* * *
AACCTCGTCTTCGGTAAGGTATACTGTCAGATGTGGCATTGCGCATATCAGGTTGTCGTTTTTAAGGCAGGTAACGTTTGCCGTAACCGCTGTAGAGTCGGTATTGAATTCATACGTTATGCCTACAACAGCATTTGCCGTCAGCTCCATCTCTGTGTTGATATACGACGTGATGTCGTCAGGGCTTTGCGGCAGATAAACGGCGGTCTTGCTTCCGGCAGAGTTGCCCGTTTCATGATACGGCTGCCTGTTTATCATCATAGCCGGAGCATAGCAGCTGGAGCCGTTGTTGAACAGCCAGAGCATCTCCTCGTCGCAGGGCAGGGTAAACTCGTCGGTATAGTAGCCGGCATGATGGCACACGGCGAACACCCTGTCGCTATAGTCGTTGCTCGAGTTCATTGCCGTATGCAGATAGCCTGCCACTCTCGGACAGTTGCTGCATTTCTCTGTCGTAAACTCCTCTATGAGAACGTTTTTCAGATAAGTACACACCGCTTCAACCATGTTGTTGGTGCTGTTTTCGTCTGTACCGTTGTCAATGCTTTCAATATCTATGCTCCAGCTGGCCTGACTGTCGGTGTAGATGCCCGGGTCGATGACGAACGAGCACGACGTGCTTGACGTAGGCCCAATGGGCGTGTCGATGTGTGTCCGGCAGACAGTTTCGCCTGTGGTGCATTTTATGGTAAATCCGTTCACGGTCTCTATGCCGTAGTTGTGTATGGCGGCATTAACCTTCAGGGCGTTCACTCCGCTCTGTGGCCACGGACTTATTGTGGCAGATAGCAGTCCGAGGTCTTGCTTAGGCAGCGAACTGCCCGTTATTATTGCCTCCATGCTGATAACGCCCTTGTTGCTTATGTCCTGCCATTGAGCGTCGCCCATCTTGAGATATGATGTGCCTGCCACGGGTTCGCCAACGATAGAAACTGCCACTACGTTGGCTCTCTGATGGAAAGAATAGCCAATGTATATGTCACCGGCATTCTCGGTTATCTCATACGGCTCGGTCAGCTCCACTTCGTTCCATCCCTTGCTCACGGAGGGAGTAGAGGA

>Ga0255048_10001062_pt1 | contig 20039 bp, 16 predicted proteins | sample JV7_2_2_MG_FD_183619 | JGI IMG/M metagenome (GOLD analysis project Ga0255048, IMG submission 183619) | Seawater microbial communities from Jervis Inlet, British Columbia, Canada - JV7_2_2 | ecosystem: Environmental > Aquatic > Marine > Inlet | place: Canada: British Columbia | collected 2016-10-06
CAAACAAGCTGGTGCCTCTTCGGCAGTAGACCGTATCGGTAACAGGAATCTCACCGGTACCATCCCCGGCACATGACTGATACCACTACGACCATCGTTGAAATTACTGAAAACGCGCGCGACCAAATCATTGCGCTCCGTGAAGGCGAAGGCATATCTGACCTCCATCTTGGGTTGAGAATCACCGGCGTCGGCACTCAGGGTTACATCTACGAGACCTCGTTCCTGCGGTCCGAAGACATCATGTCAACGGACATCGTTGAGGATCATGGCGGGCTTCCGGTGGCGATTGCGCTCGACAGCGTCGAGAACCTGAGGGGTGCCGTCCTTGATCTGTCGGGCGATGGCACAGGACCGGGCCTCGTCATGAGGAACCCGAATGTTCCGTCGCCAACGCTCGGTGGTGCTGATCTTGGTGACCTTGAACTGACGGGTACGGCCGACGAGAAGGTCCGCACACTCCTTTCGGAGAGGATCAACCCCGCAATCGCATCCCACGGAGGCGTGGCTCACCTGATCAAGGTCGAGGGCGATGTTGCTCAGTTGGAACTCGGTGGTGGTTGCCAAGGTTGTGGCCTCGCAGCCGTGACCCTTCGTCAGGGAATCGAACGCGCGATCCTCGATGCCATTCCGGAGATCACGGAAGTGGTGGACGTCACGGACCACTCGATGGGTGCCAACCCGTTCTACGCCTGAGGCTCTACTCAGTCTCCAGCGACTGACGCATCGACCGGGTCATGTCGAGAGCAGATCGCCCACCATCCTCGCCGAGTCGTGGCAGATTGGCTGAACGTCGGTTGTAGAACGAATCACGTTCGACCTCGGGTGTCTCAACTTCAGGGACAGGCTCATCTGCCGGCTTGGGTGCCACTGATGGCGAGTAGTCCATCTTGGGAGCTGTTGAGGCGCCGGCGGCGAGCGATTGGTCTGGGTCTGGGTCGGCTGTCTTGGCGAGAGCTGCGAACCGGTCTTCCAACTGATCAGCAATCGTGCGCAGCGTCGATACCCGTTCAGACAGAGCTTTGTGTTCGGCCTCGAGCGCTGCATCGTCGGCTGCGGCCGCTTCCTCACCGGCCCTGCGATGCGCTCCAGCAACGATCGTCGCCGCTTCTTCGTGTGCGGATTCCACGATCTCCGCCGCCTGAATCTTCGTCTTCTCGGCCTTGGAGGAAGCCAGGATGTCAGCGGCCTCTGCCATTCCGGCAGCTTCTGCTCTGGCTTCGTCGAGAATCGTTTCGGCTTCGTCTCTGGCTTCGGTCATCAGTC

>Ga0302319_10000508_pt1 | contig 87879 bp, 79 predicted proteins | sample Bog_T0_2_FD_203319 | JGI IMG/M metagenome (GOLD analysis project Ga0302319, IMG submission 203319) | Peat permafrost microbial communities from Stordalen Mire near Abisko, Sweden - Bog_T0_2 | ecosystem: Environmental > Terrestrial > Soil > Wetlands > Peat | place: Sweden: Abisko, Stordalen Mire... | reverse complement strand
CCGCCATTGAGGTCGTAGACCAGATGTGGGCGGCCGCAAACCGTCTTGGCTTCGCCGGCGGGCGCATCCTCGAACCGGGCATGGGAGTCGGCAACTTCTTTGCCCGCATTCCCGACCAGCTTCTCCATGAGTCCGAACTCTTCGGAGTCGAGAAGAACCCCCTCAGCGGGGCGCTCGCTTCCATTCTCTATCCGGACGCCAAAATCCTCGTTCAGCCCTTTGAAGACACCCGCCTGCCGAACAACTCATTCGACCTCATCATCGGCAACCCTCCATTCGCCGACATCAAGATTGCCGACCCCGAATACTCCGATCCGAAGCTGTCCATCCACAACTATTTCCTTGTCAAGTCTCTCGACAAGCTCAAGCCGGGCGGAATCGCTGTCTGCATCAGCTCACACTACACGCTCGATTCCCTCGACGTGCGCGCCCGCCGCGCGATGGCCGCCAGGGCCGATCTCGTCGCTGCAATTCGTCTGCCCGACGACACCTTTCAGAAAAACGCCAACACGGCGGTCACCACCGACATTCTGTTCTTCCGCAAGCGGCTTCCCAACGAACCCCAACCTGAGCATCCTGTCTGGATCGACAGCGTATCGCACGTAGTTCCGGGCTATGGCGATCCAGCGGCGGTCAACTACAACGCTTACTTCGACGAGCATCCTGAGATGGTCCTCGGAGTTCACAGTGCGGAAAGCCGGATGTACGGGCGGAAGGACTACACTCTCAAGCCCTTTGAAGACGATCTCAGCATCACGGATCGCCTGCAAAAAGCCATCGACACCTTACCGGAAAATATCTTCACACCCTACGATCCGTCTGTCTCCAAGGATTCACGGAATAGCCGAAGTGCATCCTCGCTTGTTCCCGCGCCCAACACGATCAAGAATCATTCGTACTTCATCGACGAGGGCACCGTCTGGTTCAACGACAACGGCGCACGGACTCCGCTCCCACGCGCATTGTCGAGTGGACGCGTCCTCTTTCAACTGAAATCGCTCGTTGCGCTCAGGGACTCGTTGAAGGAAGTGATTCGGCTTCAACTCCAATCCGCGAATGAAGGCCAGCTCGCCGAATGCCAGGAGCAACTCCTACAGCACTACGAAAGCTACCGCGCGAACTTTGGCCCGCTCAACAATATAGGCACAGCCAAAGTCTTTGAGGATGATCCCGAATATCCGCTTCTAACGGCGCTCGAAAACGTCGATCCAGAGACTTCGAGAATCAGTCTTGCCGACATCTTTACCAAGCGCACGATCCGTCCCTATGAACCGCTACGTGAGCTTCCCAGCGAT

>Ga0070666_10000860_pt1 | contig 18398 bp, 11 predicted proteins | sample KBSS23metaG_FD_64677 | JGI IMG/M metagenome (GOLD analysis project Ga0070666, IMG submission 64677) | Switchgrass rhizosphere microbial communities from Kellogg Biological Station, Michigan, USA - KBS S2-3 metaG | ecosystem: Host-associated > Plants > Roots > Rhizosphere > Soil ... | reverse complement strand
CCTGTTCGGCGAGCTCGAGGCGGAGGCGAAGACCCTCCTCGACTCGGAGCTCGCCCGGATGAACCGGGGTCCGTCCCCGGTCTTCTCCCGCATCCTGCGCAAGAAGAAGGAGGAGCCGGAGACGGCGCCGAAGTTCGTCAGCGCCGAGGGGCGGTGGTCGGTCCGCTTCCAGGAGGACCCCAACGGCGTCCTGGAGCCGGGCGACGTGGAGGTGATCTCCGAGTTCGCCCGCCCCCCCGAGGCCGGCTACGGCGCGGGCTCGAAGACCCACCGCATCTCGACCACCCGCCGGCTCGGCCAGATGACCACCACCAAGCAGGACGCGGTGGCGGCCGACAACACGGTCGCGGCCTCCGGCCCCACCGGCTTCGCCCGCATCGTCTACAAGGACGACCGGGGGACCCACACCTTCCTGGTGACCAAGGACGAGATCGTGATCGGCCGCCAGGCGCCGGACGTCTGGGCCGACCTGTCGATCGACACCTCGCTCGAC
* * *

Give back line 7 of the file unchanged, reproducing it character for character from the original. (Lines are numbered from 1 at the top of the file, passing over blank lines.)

CCTGTTCGGCGAGCTCGAGGCGGAGGCGAAGACCCTCCTCGACTCGGAGCTCGCCCGGATGAACCGGGGTCCGTCCCCGGTCTTCTCCCGCATCCTGCGCAAGAAGAAGGAGGAGCCGGAGACGGCGCCGAAGTTCGTCAGCGCCGAGGGGCGGTGGTCGGTCCGCTTCCAGGAGGACCCCAACGGCGTCCTGGAGCCGGGCGACGTGGAGGTGATCTCCGAGTTCGCCCGCCCCCCCGAGGCCGGCTACGGCGCGGGCTCGAAGACCCACCGCATCTCGACCACCCGCCGGCTCGGCCAGATGACCACCACCAAGCAGGACGCGGTGGCGGCCGACAACACGGTCGCGGCCTCCGGCCCCACCGGCTTCGCCCGCATCGTCTACAAGGACGACCGGGGGACCCACACCTTCCTGGTGACCAAGGACGAGATCGTGATCGGCCGCCAGGCGCCGGACGTCTGGGCCGACCTGTCGATCGACACCTCGCTCGAC